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1893 — 1955

An Englishman, who was in the tea business in Ceylon from 1918 to 1950, earned a high reputation as a Pali scholar and competent editor and translator of Buddhist texts. He was Edward Miles Hare.

Born on 4 March, 1893, Hare hailed from a Norfolk family on the east side of England. He was educated at Stamford Grammar School, Lincolnshire, where F.L. Woodward, before he came out to Ceylon in 1903, had been an assistant master. Hare came to know Woodward as his teacher, and in later life the two became very close friends. Inspired by Woodward, he began the study of Pali, and by the time he came out to Ceylon as a businessman he had mastered the language.

While engaged in business in Ceylon, he spent his leisure hours in editing and translating Buddhists texts for the Pali Text Society, London. His rendering into English of the Anguttara Nikaya (Gradual Sayings), volumes 2 and 3 (1934-1935), and Sutta Nipata (Woven Cadences), 1945, is considered outstanding.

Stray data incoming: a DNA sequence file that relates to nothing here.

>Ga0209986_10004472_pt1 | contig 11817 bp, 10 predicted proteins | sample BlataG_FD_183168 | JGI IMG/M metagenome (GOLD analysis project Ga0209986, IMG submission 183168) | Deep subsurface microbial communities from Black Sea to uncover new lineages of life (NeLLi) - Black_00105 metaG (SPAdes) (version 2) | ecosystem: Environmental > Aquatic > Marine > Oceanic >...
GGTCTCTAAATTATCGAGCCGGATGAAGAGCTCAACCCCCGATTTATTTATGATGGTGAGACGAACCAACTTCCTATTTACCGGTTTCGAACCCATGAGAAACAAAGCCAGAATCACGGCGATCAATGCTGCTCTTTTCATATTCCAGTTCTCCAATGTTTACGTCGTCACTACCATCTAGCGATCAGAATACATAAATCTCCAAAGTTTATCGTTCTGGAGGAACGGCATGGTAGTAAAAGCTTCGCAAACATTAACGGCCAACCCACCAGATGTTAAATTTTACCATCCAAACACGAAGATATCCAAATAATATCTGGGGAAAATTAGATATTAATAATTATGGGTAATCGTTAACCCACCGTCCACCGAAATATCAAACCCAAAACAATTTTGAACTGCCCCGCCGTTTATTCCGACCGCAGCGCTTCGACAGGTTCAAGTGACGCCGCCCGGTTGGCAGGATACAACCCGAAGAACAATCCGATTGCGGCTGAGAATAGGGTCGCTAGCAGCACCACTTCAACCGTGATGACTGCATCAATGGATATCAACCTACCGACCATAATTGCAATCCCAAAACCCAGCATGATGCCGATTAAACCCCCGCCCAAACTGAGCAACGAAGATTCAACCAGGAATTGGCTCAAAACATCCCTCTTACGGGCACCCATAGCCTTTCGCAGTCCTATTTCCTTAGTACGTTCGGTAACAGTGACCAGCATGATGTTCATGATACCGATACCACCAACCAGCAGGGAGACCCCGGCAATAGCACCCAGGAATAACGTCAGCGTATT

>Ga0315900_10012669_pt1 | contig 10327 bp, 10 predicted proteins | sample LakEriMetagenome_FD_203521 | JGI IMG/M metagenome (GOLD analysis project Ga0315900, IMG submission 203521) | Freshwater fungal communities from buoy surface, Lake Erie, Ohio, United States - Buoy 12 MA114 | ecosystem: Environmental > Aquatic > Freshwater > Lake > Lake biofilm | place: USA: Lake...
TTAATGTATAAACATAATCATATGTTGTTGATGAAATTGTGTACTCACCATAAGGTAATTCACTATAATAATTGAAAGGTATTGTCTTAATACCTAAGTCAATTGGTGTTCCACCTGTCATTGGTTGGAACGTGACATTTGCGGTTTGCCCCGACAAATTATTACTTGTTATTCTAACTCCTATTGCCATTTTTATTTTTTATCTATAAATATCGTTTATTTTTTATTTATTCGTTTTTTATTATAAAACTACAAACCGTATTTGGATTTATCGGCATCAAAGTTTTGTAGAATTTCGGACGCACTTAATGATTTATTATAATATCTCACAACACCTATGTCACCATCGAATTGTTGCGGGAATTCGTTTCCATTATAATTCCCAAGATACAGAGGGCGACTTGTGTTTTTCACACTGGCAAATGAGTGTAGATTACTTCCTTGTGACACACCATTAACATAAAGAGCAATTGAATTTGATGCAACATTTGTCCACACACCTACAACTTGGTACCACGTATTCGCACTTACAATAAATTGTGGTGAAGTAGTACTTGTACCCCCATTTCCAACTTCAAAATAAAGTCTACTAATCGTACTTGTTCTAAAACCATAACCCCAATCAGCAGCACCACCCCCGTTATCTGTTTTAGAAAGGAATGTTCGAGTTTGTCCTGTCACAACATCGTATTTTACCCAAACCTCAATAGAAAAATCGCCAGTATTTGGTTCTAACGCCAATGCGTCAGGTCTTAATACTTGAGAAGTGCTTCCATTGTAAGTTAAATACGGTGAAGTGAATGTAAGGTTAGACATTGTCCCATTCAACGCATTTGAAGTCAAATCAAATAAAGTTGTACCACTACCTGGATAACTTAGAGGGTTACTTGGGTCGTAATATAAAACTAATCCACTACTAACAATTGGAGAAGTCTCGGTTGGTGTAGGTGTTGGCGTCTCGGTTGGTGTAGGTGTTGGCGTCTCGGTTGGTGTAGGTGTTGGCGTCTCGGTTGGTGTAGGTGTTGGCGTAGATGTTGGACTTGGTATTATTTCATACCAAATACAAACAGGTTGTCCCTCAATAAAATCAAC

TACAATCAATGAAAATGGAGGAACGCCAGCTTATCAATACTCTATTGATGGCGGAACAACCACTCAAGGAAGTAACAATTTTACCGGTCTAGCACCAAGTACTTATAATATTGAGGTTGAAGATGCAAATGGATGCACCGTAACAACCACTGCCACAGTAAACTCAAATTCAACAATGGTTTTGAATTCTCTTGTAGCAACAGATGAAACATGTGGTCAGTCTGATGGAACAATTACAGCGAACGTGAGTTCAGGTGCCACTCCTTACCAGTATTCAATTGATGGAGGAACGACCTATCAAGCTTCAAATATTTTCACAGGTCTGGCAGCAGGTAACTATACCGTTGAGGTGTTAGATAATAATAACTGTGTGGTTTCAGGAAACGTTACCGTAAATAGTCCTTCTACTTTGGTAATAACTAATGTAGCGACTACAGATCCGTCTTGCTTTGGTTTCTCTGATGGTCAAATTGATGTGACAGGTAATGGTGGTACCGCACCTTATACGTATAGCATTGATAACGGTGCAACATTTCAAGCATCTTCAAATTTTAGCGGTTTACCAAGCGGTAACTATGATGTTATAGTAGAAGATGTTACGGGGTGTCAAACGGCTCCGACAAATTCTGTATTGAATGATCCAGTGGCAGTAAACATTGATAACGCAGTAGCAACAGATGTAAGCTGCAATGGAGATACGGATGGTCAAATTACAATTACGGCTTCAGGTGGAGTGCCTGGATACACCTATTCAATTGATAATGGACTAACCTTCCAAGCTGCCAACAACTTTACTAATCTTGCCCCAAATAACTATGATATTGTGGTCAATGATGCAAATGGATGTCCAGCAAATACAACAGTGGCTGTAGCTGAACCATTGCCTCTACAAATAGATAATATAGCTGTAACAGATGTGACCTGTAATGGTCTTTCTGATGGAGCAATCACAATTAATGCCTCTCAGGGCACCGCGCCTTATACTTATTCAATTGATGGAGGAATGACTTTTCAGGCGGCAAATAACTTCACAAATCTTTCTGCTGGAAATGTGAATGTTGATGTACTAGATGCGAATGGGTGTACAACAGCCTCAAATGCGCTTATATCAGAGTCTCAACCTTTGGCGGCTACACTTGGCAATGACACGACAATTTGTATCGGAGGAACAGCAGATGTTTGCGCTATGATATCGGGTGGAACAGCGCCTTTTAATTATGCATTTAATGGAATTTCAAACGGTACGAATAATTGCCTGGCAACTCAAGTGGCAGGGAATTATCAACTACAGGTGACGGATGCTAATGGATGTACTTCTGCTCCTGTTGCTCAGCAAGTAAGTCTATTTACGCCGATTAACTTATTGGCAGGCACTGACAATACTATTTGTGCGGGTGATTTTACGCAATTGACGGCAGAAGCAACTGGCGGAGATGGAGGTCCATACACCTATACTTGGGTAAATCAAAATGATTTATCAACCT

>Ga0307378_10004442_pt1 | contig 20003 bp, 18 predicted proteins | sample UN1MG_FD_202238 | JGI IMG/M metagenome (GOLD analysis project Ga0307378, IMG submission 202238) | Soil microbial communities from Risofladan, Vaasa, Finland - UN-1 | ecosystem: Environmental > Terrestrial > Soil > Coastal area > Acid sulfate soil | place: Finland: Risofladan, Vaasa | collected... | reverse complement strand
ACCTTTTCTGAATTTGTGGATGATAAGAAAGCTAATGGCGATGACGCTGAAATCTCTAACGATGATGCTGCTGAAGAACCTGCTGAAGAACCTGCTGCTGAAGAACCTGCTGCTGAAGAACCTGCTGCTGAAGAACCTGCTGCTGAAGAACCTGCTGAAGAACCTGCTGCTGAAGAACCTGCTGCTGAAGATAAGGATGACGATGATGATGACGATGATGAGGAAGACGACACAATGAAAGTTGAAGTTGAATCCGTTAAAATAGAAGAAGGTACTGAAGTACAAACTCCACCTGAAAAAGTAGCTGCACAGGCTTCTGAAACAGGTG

On his return to England after retirement in 1950, he undertook the enormous task of editing the Pali Tipitakam Concordance from material collected to some extent by himself and a few scholars, but principally by his friend F.L. Woodward. Working at great speed, he produced in all 10 parts of the Concordance, i.e. volume 1 in seven parts and volume 2 in three parts, the value of which has been acclaimed by Pali scholars in all parts of the world.

Always a generous donor to the Pali Text Society, Hare had bequeathed it a sum of £1,000 with the wish that the money be applied, if possible, towards the cost of publishing the Concordance.

He died on 26 October, 1955.

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